Green House

Rice solar house is pretty darn cool

Rice solar house is pretty darn cool

Rice Solar Decathlon, ZEROW house
Rice University ZEROW House, Solar Decathlon 2009 Stefano Paltera/US Dept. of Energy Solar Decathlon
Rice Solar Decathlon, ZEROW house
Rice University's green wall provides passive cooling and aesthetic appeal to their solar-powered house during the U.S. Department of Energy Solar Decathlon on the National Mall in Washington, D.C. Stefano Paltera/US Dept. of Energy Solar Decathlon
Rice Solar Decathlon, ZEROW house
Rice University students assemble their solar hot-water collector on the roof of their house during the 2009 U.S. Department of Energy Solar Decathlon on the National Mall in Washington, D.C. Stefano Paltera/US Dept. of Energy Solar Decathlon
Rice Solar Decathlon, ZEROW house
Students at Rice University save energy by drying their laundry in the sun. Stefano Paltera/US Dept. of Energy Solar Decathlon
Rice Solar Decathlon, ZEROW house
Rice University ZEROW House, Solar Decathlon 2009 hosted by the U.S. Department of Energy, National Mall, Washington, D.C. Stefano Paltera/US Dept. of Energy Solar Decathlon
Rice Solar Decathlon, ZEROW house
Catie Beckhorn, 13, front, who is working on her school report on the U.S. Department of Energy Solar Decathlon, writes down information about Rice University's green wall used to provide passive cooling and aesthetic appeal for their solar-powered house. Stefano Paltera/US Dept. of Energy Solar Decathlon
Rice Solar Decathlon, ZEROW house
Rice University ZEROW House with the Capitol building in the background, Solar Decathlon 2009 Stefano Paltera/US Dept. of Energy Solar Decathlon
Rice Solar Decathlon, ZEROW house
Rice University ZEROW House, Solar Decathlon 2009 Stefano Paltera/US Dept. of Energy Solar Decathlon
Rice Solar Decathlon, ZEROW house
Senator Jeff Bingaman (D-NM), center, poses for a photo with Rice University students in front of their solar-powered house. Stefano Paltera/US Dept. of Energy Solar Decathlon
Rice Solar Decathlon, ZEROW house
Rice University ZEROW House, Solar Decathlon 2009 Stefano Paltera/US Dept. of Energy Solar Decathlon
Rice Solar Decathlon, ZEROW house
Rice University ZEROW House, Solar Decathlon 2009 Stefano Paltera/US Dept. of Energy Solar Decathlon
Rice Solar Decathlon, ZEROW house
Rice University ZEROW House, Solar Decathlon 2009 Stefano Paltera/US Dept. of Energy Solar Decathlon
Rice Solar Decathlon, ZEROW house
Rice University ZEROW House, Solar Decathlon 2009 Stefano Paltera/US Dept. of Energy Solar Decathlon
Rice Solar Decathlon, ZEROW house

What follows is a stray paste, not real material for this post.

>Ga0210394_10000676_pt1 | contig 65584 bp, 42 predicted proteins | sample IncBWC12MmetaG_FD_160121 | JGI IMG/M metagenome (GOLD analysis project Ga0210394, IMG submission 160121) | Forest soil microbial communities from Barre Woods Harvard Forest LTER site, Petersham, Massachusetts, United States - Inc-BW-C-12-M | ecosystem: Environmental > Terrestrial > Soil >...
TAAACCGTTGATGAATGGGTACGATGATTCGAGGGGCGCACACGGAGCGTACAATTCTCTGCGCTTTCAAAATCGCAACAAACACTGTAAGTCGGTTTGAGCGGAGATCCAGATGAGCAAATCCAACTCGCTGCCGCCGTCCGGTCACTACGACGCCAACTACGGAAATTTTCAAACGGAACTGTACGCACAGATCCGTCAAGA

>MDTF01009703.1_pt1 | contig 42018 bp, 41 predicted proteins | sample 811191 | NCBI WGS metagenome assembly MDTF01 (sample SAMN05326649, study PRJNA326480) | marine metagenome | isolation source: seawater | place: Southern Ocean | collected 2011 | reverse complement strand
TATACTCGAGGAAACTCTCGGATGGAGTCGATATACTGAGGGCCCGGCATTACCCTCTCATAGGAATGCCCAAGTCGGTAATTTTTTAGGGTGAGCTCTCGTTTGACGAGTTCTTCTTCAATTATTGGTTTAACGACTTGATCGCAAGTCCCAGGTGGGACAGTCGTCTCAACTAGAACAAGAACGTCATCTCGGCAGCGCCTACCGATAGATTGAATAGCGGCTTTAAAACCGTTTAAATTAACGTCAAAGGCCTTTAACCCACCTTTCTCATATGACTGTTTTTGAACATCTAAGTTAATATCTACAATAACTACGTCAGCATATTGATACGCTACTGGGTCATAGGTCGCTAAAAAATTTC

Rice University ZEROW House, Solar Decathlon 2009 Stefano Paltera/US Dept. of Energy Solar Decathlon
Rice Solar Decathlon, ZEROW house
The Rice University team designed the dining table for affordability by using Ikea elements. Stefano Paltera/US Dept. of Energy Solar Decathlon
Rice Solar Decathlon, ZEROW house
Rice University ZEROW House bathroom, Solar Decathlon 2009 Stefano Paltera/US Dept. of Energy Solar Decathlon
Rice Solar Decathlon, ZEROW house
Rice University ZEROW House bedroom, Solar Decathlon 2009 Stefano Paltera/US Dept. of Energy Solar Decathlon
Rice Solar Decathlon, ZEROW house
Rice Solar Decathlon, ZEROW house
Rice Solar Decathlon, ZEROW house
Rice Solar Decathlon, ZEROW house
Rice Solar Decathlon, ZEROW house
Rice Solar Decathlon, ZEROW house
Rice Solar Decathlon, ZEROW house
Rice Solar Decathlon, ZEROW house
Rice Solar Decathlon, ZEROW house
Rice Solar Decathlon, ZEROW house
Rice Solar Decathlon, ZEROW house
Rice Solar Decathlon, ZEROW house
Rice Solar Decathlon, ZEROW house
Rice Solar Decathlon, ZEROW house
Rice Solar Decathlon, ZEROW house
Rice Solar Decathlon, ZEROW house
Rice Solar Decathlon, ZEROW house

Tourists at the National Mall in D.C. to check out the Smithsonian or the Washington Monument were recently treated to another architectural sight—20 houses under construction smack in the middle of everything. It was all part of the fourth annual Solar Decathlon, an annual event designed to inspire creative problem-solving and encourage alternative energy in homes.

The Rice University team's design was based on the architecture of the shotgun homes in the Third Ward, dubbed the ZEROW House to signify both the use of zero outside energy and it's ultimate destination as part of the Project Row Houses. It ultimately finished the competition in eighth, but ranked second in architecture and market viability and, coming in at under $100,000 without the cost of the solar panels, was by far the most affordable structure. As The Huffington Post noted, the decision to produce just enough electricity to power the house was practical for the market but hurt their overall score.

Lead student designer David Dewane told the Rice Design Alliance's OffCite blog, "It’s a good year to be the affordable team. That’s not going to matter as much to the jury as it does to the 120,000 people who walk through. Those are the people we are trying to communicate the message to that solar energy is really accessible."

OffCite also has a great photo diary of the team as they put together their house, and check out our slide show of the final result.

ADVERTISEMENT
Learn More